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The Jeffersonian cyclopedia;

a comprehensive collection of the views of Thomas Jefferson classified and arranged in alphabetical order under nine thousand titles relating to government, politics, law, education, political economy, finance, science, art, literature, religious freedom, morals, etc.;
3 occurrences of jefferson cyclopedia
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3 occurrences of jefferson cyclopedia
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4045. INVENTORS, Rights of.—

It has
been pretended by some (and in England
especially) that inventors have a natural and
exclusive right to their inventions, and not
merely for their own lives, but inheritable to
their heirs. But while it is a moot question
whether the origin of any kind of property is
derived from nature at all, it would be singular
to admit a natural and even an hereditary
right to inventors. It is agreed by those who
have seriously considered the subject, that
no individual has, of natural right, a separate
property in an acre of land, for instance. By
an universal law, indeed, whatever, whether
fixed or movable, belongs to all men equally and
in common, is the property for the moment of
him who occupies it; but when the relinquishes
the occupation, the property goes with it. Stable
ownership is the gift of social law, and is
give late in the progress of society. It would
be curious, then, if an idea, the fugitive
fermentation of an individual brain, could, of
natural right, be claimed in exclusive and stable
property. If nature has made any one thing
less susceptible than all others of exclusive
property, it is the action of the thinking power
called an idea, which an individual may exclusively
possess as long as he keeps it to himself;
but the moment it is divulged, it forces
itself into the possession of every one, and the
receiver cannot dispossess himself of it. Its
peculiar character, too, is that no one possesses
the less, because every other possesses the whole
of it. He who receives an idea from me, receives
instruction himself without lessening
mine; as he who lights his taper at mine, receives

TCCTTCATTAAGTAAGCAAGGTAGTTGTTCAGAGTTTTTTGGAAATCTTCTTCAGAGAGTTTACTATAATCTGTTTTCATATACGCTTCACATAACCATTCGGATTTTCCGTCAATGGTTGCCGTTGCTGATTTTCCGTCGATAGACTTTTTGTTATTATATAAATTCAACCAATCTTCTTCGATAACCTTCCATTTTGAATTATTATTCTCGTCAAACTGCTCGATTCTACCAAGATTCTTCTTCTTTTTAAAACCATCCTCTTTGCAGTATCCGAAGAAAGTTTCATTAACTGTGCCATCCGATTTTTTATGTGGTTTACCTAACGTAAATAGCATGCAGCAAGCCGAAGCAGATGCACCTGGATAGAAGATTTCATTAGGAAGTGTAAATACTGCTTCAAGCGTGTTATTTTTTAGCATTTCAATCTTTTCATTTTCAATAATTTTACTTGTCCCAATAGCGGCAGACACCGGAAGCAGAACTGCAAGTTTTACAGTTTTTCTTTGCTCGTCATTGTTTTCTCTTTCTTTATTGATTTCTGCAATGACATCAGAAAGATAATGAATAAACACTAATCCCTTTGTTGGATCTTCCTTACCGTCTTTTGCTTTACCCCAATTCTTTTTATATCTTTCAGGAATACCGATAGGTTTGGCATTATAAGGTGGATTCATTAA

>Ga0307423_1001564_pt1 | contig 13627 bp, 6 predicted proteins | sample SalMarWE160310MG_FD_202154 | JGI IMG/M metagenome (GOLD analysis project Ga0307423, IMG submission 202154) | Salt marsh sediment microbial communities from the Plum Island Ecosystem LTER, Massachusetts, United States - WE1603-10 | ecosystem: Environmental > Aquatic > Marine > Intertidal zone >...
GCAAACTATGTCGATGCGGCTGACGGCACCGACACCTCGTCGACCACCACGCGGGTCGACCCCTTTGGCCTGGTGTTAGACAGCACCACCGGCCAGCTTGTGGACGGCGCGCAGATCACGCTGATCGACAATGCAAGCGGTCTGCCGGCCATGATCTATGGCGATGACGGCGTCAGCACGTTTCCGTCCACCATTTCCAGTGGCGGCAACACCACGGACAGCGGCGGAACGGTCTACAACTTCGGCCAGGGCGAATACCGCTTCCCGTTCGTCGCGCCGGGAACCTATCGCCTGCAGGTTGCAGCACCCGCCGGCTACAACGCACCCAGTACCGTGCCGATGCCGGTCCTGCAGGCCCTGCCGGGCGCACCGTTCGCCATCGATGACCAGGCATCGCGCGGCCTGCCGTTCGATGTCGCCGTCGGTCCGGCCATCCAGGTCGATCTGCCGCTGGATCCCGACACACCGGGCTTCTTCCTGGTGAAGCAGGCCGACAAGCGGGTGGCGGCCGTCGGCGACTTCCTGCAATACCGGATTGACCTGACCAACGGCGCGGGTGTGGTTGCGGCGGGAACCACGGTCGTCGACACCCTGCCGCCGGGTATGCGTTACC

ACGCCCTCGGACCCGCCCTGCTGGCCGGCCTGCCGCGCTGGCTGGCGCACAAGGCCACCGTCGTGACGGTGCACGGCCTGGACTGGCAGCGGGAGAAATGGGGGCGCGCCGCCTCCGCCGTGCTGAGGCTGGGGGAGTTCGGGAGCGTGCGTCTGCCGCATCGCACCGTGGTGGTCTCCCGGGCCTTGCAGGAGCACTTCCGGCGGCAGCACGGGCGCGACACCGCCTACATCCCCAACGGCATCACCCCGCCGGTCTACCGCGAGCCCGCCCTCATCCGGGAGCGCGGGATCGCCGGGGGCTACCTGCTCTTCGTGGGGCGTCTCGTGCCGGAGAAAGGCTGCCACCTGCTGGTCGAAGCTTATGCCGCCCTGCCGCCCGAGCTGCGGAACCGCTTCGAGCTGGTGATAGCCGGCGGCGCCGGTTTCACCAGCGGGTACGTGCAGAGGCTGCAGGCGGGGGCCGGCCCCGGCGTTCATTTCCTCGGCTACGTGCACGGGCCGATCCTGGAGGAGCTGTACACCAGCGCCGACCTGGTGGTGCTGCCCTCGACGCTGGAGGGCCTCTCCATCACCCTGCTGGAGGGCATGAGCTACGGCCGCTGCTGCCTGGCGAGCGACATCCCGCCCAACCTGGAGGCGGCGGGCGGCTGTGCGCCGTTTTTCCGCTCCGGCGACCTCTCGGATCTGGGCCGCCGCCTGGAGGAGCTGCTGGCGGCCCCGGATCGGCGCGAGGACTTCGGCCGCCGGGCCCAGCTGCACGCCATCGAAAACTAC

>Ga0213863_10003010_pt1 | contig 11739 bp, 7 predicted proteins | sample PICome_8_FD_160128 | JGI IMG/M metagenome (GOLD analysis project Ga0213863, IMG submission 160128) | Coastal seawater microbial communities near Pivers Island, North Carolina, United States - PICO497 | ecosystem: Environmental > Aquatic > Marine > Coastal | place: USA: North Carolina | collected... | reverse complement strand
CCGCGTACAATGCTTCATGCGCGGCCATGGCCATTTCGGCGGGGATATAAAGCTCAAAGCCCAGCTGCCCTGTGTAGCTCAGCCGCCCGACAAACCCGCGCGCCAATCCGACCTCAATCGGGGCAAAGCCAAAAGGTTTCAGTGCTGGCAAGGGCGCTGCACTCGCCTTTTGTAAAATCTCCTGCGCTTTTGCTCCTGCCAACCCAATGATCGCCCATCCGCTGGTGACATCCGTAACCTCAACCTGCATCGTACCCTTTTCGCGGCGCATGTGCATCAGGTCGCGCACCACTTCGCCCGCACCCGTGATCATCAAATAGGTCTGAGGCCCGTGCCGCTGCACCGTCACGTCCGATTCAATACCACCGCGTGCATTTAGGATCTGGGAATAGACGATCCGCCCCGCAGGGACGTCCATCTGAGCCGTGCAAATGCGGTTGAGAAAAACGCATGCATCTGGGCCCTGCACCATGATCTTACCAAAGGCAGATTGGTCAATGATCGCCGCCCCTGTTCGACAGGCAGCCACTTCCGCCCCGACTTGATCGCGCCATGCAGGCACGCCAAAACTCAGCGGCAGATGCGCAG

light without darkening mine. That
ideas should freely spread from one to another
over the globe, for the moral and mutual instruction
of man, and improvement of his condition,
seems to have been peculiarly and
benevolently designed by nature. When she
made them like fire, expansible over all space,
without lessening their density in any point,
and like the air in which we breathe, move,
and have our physical being, incapable of confinement
or exclusive appropriation. Inventions
then cannot, in nature, be a subject of property.
Society may give an exclusive right to the
profits arising from them, as an encouragement
to men to pursue ideas which may produce
utility, but this may or may not be done according
to the will and convenience of the
society, without claim or complaint from anybody.
Accordingly, it is a fact, as far as I am
informed, that England was, until we copied
her the only country on earth which ever, by a
general law, gave a legal right to the exclusive
use of an idea. In some countries it is sometimes
done, in a great case, and by a special
and personal act, but generally speaking, other
nations have thought that these monopolies produce
more embarrassment than advantage to
society; and it may be observed that the nations
which refuse monopolies of invention, are as
fruitful as England in new and useful devices.—
To Isaac McPherson. Washington ed. vi, 180.
(M. 1813)